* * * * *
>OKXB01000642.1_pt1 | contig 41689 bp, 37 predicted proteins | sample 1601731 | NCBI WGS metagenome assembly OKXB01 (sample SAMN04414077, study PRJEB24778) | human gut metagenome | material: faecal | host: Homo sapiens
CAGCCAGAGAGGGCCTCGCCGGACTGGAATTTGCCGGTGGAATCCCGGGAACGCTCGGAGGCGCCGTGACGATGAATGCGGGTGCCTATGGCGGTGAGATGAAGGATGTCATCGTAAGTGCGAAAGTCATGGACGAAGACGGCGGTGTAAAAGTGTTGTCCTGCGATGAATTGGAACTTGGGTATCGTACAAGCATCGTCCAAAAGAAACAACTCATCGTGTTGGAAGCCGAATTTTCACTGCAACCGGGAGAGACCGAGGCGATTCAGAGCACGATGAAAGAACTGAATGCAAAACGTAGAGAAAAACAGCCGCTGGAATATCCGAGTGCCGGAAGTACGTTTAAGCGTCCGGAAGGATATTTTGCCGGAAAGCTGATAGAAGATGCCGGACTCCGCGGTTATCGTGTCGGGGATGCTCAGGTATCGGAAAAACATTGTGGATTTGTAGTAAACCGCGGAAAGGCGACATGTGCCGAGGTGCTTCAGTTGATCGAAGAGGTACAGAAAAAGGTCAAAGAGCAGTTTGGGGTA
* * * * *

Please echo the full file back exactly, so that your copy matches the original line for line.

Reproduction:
>OKXB01000642.1_pt1 | contig 41689 bp, 37 predicted proteins | sample 1601731 | NCBI WGS metagenome assembly OKXB01 (sample SAMN04414077, study PRJEB24778) | human gut metagenome | material: faecal | host: Homo sapiens
CAGCCAGAGAGGGCCTCGCCGGACTGGAATTTGCCGGTGGAATCCCGGGAACGCTCGGAGGCGCCGTGACGATGAATGCGGGTGCCTATGGCGGTGAGATGAAGGATGTCATCGTAAGTGCGAAAGTCATGGACGAAGACGGCGGTGTAAAAGTGTTGTCCTGCGATGAATTGGAACTTGGGTATCGTACAAGCATCGTCCAAAAGAAACAACTCATCGTGTTGGAAGCCGAATTTTCACTGCAACCGGGAGAGACCGAGGCGATTCAGAGCACGATGAAAGAACTGAATGCAAAACGTAGAGAAAAACAGCCGCTGGAATATCCGAGTGCCGGAAGTACGTTTAAGCGTCCGGAAGGATATTTTGCCGGAAAGCTGATAGAAGATGCCGGACTCCGCGGTTATCGTGTCGGGGATGCTCAGGTATCGGAAAAACATTGTGGATTTGTAGTAAACCGCGGAAAGGCGACATGTGCCGAGGTGCTTCAGTTGATCGAAGAGGTACAGAAAAAGGTCAAAGAGCAGTTTGGGGTA